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The Prohibition Hangover

Author: Garrett Peck
Publisher: Rutgers University Press
ISBN: 9780813548494
Size: 12.62 MB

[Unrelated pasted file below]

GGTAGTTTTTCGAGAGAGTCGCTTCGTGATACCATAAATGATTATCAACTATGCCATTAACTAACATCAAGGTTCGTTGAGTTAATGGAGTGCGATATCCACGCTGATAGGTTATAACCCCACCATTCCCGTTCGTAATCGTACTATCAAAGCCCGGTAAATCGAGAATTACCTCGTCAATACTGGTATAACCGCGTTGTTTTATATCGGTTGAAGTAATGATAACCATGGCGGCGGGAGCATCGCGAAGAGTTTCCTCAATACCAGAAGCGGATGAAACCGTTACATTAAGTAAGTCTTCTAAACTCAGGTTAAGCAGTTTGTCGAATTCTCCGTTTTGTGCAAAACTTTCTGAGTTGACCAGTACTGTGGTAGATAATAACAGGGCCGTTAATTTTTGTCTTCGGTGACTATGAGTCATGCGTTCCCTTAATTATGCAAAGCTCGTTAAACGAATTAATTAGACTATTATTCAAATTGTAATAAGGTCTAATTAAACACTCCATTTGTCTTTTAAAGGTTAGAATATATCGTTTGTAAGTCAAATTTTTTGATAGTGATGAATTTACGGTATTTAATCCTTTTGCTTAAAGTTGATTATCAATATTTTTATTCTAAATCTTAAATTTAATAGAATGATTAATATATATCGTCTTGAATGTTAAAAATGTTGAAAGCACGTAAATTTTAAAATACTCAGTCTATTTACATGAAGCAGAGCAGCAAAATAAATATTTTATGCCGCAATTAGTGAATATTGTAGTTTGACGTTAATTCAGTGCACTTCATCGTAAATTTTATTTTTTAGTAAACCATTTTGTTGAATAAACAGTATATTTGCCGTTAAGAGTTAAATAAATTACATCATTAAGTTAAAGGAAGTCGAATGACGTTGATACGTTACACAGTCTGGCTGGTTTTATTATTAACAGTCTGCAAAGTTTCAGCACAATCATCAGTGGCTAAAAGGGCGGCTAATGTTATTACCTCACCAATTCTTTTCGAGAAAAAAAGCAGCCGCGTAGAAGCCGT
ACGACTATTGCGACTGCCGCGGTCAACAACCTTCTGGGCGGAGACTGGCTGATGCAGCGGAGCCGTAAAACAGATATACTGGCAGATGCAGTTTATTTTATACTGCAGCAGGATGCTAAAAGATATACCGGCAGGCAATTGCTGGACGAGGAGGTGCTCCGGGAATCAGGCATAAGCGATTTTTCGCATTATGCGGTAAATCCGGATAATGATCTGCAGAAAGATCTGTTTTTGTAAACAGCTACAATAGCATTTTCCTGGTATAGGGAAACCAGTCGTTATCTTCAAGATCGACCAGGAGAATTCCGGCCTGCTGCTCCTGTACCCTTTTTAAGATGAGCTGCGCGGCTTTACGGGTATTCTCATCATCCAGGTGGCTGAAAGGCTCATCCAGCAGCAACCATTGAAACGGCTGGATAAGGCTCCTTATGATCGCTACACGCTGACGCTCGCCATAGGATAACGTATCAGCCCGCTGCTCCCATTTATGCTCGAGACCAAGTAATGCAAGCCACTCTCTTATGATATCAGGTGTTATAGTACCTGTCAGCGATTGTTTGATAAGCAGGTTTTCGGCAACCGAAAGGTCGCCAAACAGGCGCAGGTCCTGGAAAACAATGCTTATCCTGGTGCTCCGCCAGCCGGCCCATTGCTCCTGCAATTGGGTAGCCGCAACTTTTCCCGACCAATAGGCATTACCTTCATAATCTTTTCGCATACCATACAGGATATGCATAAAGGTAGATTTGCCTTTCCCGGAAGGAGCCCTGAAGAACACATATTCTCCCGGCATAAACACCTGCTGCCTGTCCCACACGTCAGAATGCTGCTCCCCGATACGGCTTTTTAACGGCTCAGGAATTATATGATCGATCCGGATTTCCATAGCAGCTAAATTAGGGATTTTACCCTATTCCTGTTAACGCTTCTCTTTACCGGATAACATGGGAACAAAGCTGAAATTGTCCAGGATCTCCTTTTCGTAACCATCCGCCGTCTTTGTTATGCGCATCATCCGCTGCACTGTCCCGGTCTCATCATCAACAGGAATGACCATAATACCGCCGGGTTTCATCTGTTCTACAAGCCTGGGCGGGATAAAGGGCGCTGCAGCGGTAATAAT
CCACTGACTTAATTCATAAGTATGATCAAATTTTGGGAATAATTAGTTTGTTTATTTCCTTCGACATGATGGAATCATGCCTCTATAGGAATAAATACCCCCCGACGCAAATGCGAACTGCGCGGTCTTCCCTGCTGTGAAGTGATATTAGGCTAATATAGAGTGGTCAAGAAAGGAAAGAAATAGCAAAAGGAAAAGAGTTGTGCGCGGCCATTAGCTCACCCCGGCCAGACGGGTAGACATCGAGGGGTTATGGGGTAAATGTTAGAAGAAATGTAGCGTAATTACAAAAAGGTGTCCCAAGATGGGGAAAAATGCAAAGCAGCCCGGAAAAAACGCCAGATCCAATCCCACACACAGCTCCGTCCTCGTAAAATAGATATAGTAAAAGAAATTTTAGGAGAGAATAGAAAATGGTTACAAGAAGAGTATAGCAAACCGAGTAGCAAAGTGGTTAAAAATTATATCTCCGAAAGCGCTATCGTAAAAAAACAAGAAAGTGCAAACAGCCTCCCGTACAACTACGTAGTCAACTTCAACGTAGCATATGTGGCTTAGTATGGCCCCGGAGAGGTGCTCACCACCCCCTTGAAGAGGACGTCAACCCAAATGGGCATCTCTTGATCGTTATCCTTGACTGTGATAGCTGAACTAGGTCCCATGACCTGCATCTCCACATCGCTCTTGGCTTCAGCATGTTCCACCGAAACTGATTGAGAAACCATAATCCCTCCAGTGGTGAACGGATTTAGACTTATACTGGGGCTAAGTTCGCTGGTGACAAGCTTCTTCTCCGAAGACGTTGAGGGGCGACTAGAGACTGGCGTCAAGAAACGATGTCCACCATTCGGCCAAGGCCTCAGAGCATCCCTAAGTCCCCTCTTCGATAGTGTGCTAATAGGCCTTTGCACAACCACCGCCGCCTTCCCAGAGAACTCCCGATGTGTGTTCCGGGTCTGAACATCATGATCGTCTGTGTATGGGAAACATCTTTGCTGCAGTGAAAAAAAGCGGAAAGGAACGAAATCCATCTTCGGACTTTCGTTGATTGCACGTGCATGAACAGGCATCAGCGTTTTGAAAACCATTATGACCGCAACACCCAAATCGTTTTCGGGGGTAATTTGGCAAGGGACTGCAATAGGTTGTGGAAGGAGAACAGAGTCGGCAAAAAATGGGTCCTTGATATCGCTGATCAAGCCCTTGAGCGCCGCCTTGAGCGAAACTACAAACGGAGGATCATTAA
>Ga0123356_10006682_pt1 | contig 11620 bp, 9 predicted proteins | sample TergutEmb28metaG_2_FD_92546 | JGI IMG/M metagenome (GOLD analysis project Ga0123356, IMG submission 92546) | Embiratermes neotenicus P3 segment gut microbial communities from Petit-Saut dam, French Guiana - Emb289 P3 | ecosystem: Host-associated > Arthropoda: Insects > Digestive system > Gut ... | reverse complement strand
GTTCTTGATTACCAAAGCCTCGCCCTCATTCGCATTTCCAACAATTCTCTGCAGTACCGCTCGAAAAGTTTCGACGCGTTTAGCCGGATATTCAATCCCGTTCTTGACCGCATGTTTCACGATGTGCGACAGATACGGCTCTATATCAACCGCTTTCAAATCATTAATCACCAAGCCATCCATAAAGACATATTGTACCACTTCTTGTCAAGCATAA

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Spirits are all the rage today. Two-thirds of Americans drink, whether they enjoy higher priced call brands or more moderately priced favorites. From fine dining and piano bars to baseball games and backyard barbeques, drinks are part of every social occasion. In The Prohibition Hangover, Garrett Peck explores the often-contradictory social history of alcohol in America, from the end of Prohibition in 1933 to the twenty-first century. For Peck, Repeal left American society wondering whether alcohol was a consumer product or a controlled substance, an accepted staple of social culture or a danger to society. Today the legal drinking age, binge drinking, the neoprohibitionist movement led by Mothers Against Drunk Driving, the 2005 Supreme Court decision in Granholm v. Heald that rejected discriminatory curbs on wine sales, the health benefits of red wine, advertising, and other issues remain highly contested. Based on primary research, including hundreds of interviews with those on all sidesùclergy, bar and restaurant owners, public health advocates, citizen crusaders, industry representatives, and moreùas well as secondary sources, The Prohibition Hangover provides a panoramic assessment of alcohol in American culture. Traveling through the California wine country, the beer barrel backroads of New England and Pennsylvania, and the blue hills of Kentucky's bourbon trail, Peck places the concerns surrounding alcohol use within the broader context of American history, religious traditions, and governance. Society is constantly evolving, and so are our drinking habits. Cutting through the froth and discarding the maraschino cherries, The Prohibition Hangover examines the modern American temperament toward drink amid the $189-billion-dollar-a-year industry that defines itself by the production, distribution, marketing, and consumption of alcoholic beverages.